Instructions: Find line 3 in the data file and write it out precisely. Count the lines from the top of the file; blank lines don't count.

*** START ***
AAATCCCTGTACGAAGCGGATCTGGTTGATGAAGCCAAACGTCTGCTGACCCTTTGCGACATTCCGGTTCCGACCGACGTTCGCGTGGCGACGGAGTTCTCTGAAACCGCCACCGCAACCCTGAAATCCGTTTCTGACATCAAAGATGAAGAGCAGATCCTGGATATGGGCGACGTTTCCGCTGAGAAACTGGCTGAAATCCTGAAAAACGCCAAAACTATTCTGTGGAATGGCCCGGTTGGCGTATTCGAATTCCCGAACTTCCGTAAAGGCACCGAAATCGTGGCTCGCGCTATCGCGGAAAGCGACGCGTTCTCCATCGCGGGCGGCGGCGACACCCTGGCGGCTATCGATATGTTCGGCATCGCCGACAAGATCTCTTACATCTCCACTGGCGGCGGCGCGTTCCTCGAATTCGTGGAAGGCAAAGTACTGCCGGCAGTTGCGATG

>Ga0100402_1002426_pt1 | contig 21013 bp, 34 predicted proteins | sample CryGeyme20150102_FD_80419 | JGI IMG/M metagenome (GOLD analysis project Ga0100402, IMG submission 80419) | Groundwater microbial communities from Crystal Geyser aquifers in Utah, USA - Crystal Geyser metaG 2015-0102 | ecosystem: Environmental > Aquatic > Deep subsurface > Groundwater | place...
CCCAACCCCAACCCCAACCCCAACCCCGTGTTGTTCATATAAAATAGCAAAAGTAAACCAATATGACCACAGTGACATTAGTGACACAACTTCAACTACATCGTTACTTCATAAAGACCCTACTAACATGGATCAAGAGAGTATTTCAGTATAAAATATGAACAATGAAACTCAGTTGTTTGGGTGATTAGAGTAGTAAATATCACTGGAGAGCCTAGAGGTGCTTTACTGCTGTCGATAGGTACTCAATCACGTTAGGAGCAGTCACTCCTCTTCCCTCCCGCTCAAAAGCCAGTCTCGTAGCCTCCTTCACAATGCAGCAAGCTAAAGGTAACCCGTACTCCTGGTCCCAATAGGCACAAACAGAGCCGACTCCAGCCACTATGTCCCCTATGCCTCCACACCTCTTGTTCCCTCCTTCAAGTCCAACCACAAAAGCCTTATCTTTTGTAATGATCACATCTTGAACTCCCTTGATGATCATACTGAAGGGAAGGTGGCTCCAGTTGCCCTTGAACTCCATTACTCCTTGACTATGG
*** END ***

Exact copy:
CCCAACCCCAACCCCAACCCCAACCCCGTGTTGTTCATATAAAATAGCAAAAGTAAACCAATATGACCACAGTGACATTAGTGACACAACTTCAACTACATCGTTACTTCATAAAGACCCTACTAACATGGATCAAGAGAGTATTTCAGTATAAAATATGAACAATGAAACTCAGTTGTTTGGGTGATTAGAGTAGTAAATATCACTGGAGAGCCTAGAGGTGCTTTACTGCTGTCGATAGGTACTCAATCACGTTAGGAGCAGTCACTCCTCTTCCCTCCCGCTCAAAAGCCAGTCTCGTAGCCTCCTTCACAATGCAGCAAGCTAAAGGTAACCCGTACTCCTGGTCCCAATAGGCACAAACAGAGCCGACTCCAGCCACTATGTCCCCTATGCCTCCACACCTCTTGTTCCCTCCTTCAAGTCCAACCACAAAAGCCTTATCTTTTGTAATGATCACATCTTGAACTCCCTTGATGATCATACTGAAGGGAAGGTGGCTCCAGTTGCCCTTGAACTCCATTACTCCTTGACTATGG